If an open discussion more unstructured than Committee of the Whole were to be sought, it would seem more like a motion to insert Good of the Order in the middle of reports, which would require 2/3 to suspend rules interfering with moving Good of the Oder to the next item of business (following the report in question and skipping over, temporarily, general orders and new business).

Good of the Order is generally a period where members make brief remarks and is not intended to be a full-fledged discussion, although it seems your assembly may use Good of the Order differently.

In any event, another tool, if you really want an unstructured discussion, would be to move to Recess. This would only require a majority vote.

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39 minutes ago, Josh Martin said:

It was my understanding that these were extenuating circumstances. Are you saying that the assembly regularly desires to have the entire assembly discus a subject with no motion pending? How large is this assembly?

The assembly wishes to discuss a subject with no motion pending at least once in each of approximately 25-33% of the meetings, and the assembly is >100 members.

1 hour ago, Josh Martin said:

“If the committee wishes to bring its proceedings to an end because it believes the matter can be better handled under the assembly's rules, or because it wishes the meeting to be adjourned, the motion to rise can be made in this form.

Perhaps this is a matter of interpretive disagreement, or its a theoretical debate and this isn't the place for it, or maybe it's merely my novice reading of RONR and maybe there is not much more to say on this topic except that, but my question with this passage would be, what matter is being handled in this example? That is, is a general discussion of a subject a matter to be "handled"? The point here is only to say (a) that examples and discussion in the section of RONR regarding committees generally and Committee of the Whole seem to assume that something specific beyond merely "discussion of [subject x]" was referred to or instructed of the Committee of the Whole, and (b) that if there is this other use of the committee of the whole for an assembly--to formally discuss a subject generally and without any specific instructions--that this is a powerful use of the device that deserves at least some attention in the new edition, as it is not readily apparent in the language of the 11th edition.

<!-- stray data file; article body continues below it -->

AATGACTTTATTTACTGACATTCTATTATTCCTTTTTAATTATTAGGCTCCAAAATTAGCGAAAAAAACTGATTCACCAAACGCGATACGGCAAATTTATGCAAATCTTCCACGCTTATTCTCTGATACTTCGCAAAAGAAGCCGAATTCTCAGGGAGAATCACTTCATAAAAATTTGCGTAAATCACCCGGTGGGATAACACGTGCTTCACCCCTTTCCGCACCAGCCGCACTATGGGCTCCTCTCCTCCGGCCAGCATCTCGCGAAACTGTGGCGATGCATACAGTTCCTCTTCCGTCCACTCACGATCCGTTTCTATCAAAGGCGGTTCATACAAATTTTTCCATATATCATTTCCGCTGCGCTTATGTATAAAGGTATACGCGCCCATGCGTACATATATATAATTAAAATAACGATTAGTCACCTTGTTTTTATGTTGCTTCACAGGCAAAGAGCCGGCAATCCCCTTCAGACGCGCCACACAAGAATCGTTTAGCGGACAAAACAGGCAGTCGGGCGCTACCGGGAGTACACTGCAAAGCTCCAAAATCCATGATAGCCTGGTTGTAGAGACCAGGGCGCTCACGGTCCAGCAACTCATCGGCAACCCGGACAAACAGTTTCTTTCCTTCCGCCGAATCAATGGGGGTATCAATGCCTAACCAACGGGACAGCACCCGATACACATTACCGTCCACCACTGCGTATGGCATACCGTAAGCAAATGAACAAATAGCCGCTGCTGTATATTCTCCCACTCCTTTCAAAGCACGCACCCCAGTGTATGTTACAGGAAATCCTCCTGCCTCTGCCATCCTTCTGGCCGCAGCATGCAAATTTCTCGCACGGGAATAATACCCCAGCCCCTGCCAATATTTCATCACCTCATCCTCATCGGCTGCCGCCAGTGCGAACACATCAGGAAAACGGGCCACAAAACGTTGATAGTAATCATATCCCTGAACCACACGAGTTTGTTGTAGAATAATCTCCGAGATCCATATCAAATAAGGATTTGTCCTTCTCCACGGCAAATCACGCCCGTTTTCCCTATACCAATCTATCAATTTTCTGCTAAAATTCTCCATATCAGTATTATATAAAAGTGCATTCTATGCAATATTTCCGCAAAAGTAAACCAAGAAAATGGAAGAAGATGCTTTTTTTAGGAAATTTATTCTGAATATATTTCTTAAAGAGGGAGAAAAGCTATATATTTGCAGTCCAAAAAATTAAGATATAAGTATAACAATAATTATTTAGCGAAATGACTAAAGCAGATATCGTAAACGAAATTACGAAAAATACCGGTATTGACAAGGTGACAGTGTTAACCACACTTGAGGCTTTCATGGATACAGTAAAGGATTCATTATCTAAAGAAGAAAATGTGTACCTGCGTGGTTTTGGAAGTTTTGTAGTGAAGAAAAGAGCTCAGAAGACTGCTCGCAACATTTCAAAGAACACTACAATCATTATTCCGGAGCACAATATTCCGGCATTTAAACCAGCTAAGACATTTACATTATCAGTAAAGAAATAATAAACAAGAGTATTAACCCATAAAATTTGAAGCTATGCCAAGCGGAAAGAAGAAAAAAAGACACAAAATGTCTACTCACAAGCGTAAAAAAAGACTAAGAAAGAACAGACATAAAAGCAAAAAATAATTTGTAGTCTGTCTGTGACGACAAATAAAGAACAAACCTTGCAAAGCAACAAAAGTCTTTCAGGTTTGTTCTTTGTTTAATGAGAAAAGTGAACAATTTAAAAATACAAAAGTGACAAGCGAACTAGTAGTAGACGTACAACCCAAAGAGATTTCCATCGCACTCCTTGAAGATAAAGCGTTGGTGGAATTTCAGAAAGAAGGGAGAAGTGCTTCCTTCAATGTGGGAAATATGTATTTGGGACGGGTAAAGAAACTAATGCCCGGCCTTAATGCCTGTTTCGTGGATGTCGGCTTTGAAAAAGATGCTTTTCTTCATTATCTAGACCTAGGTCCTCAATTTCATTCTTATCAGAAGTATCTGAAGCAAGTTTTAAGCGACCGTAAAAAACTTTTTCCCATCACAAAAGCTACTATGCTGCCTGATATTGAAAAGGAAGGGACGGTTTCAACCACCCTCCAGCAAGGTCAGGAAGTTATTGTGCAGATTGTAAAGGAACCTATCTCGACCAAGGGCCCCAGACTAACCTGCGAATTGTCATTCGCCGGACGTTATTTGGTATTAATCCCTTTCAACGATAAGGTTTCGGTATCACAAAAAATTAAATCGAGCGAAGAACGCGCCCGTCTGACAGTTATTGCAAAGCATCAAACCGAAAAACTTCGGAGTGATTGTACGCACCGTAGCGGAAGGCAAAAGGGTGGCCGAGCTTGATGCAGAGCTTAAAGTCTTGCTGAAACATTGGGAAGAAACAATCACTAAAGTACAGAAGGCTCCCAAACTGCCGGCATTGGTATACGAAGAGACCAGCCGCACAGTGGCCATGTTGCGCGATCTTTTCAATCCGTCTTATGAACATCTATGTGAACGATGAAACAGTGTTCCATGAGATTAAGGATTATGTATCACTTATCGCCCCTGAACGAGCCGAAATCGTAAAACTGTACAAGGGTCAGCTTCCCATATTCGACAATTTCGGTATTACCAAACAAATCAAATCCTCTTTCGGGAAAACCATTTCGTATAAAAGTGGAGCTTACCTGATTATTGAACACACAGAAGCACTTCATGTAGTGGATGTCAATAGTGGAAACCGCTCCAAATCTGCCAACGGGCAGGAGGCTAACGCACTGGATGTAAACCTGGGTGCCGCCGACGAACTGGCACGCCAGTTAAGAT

To wit (and, if anything, perhaps this just communicates how a novice might (mis)read the text): when describing the task of committees generally, the 11th ed. says it is "to consider, investigate, or take action on certain matters..."(p. 489, II. 22-24), and I've had have a hard time understanding what it would mean for a committee to consider a subject without specifying what, exactly, a committee is supposed to consider about that subject; although, I think I might be a little clearer on that now. Regarding Committee of the Whole, the description is as follows: "In large assemblies, the use of the committee of the whole is a convenient method of considering a question [without limit of number of times of debate]" (p. 489-90). Elsewhere it reads, "The parliamentary steps in making use of committee of the whole are essentially the same as those involved in referring a subject to an ordinary committee. The assembly goes into committee of the whole (which is equivalent to voting to refer the matter to the committee)...the committee considers the referred matter, adopts a report to be made to the assembly, then votes to 'rise and report'. Finally, the committee chairman presents the report and the assembly considers the committees recommendations--all as in the case of an ordinary committee" (p. 531, IV. 22-3). These descriptions do not appear to me to be inclusive of other uses of committee of the whole as you and others have suggested, except with the exception that later in the section on Committee of the Whole, a motion simply to rise (as opposed to "rise and report") is offered as an allowable motion (p. 533, II. 7).

Nonetheless, what seems to be the case is that the use of the committee of the whole in the way you describe is not explicitly precluded by the rules. I very much appreciate you and others taking the time to describe how Committee of the Whole has this other use, and I can now advise with this option in mind.

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27 minutes ago, Setemu said:

The assembly wishes to discuss a subject with no motion pending at least once in each of approximately 25-33% of the meetings, and the assembly is >100 members.

In this event, Committee of the Whole probably is the best tool available in RONR, and if it does not quite fit the assembly’s needs, the assembly may need to adopt special rules of order to accommodate such desires. RONR does not really anticipate that an assembly of that size would want to regularly discuss a subject with no motion pending.

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Okay got it - thanks.  I was getting it mixed up with the option on page 299.

Though re-reviewing page 299 had an interesting phrase that was part of a dispute I had a few months ago in which I stated that one of the goals of parliamentary proceedings was equity and justice - and that phrase appears on 299 in a form "as is consistent with the demand of justice."

I think I am going to pop in my CD and see where else "justice" occurs.